Harnessing energy from a body of water
As the name suggests a water source heat pump WSHP, works by extracting heat from a body of water and converting it into useful energy to provide hot water and to heat your home. It uses a series of submerged pipes containing a special refrigerant fluid to absorb the heat from a river, lake or large pond.
How do they work?
Water source heat pumps are often more efficient than ground and air source units as heat transfers better between the water and the collector loops submerged within it, than heat transfers between the earth and ground loops. This is a closed loop system.
The warmed mixture in the submerged collector loops then passes through a heat exchanger and heats a refrigerant. The process of compressing the warmed refrigerant without allowing it to occupy a greater volume increases both its pressure and, most importantly, its temperature! This compressed and heated refrigerant then passes through a heat exchanger where it transfers its thermal energy to the system inside the house.
An open loop system can prove more efficient as raw water is pumped straight into the compressor rather than relying upon conduction through the submerged collector pipes. Once the water has passed through the heat exchanger it is discharged straight back into the body of water.
A closed loop water source heat pump.
As with all heat pumps you will typically, by comparison to a gas-fired boiler, require a little more space within the building itself. This is to house a water cylinder and a buffer tank for heating water. The size of these components depends very much upon the size of the space to be heated and the anticipated occupancy of the building.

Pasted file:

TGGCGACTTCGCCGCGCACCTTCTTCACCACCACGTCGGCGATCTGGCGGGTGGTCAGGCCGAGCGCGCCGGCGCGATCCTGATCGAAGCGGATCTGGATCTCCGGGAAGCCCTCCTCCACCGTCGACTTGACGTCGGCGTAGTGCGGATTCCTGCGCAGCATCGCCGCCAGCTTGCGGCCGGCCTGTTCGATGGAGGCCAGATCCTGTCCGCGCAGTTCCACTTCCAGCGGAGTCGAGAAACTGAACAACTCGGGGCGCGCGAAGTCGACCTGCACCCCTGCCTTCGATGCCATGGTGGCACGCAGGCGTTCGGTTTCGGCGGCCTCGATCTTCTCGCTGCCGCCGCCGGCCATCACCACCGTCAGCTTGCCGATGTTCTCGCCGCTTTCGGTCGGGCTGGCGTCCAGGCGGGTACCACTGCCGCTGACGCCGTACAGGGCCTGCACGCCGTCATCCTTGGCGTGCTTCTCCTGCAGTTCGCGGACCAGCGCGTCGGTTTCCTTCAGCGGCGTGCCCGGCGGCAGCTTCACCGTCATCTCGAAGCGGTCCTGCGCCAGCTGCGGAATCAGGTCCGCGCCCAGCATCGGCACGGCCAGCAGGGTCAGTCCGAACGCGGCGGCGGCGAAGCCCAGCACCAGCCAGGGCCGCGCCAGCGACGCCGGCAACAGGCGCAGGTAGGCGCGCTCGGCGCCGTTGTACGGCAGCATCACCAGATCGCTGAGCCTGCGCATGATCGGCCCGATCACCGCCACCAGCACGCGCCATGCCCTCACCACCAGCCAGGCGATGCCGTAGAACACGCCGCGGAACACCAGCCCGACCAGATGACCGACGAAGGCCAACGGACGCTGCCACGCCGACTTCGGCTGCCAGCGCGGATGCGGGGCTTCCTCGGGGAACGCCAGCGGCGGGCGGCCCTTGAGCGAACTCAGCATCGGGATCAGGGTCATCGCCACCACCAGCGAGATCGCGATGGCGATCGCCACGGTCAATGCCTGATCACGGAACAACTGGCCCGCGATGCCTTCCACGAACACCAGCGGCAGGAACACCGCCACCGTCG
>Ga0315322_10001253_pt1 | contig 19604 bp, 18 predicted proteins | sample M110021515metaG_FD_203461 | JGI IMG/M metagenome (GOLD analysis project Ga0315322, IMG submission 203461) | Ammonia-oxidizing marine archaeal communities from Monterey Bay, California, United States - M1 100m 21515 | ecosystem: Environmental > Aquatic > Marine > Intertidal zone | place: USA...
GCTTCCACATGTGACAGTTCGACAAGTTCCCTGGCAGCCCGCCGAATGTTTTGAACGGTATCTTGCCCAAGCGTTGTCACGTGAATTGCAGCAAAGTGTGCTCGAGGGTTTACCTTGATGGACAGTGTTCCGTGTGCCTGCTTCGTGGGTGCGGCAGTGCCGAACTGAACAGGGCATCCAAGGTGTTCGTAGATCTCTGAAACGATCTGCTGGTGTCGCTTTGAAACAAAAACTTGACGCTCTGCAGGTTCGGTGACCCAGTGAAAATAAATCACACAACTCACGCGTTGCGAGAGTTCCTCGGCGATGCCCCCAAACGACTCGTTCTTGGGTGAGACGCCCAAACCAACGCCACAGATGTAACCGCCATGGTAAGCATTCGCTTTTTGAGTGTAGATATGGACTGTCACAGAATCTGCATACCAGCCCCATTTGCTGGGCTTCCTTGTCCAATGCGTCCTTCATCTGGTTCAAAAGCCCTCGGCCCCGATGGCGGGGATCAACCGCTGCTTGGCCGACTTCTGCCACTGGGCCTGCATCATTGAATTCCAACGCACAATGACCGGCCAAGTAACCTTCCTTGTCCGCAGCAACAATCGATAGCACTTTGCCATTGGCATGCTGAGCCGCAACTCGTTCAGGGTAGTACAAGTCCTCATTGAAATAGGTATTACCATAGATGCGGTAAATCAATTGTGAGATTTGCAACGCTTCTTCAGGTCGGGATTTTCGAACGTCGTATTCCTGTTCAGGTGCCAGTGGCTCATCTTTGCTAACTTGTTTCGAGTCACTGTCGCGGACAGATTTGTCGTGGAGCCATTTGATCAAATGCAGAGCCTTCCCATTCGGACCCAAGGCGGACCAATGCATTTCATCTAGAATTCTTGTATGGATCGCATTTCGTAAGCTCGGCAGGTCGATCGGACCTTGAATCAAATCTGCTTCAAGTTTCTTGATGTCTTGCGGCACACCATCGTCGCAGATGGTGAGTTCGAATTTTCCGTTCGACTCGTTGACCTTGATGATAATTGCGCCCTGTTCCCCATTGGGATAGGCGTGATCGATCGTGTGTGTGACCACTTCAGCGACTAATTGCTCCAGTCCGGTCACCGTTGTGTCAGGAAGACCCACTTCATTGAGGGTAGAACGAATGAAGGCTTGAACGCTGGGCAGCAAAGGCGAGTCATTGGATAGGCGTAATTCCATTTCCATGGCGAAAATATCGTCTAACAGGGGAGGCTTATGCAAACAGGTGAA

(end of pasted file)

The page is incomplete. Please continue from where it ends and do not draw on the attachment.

The water cylinder is just that and provides water to your taps and showers when called for.
The buffer tank serves to satisfy the heat pumps requirements for minimum flow-rates and total volume of water in the circuit. Keeping the heat pump happy in this way increases its efficiency and lifespan.
You will need a body of water within a couple of hundred metres of the building to be heated. The shorter the distance, the lower the running costs as a reduced amount of energy will be required to pump the water to the unit inside.
The size of the body of water required is proportional to the size of the space you are trying to heat and how well insulated it is. The more energy required to heat the building, the colder the body of water becomes and so the heat pump becomes less effective in much the same way as an ASHP becomes less effective in colder weather.
A useful video by the Energy Saving Trust explains Ground Source Heat Pumps in more detail. The principal is exactly the same with a Water Source Heat Pump but for the fact that the thermal energy is collected from a body of water instead.
What if I don't have the space?
Your best option is an Air Source Heat Pump. Specifying an advanced MasterTherm heat pump by Jupiter ensures that you will benefit from an outstanding co-efficient of performance not drastically dissimilar to that of a ground source heat pump.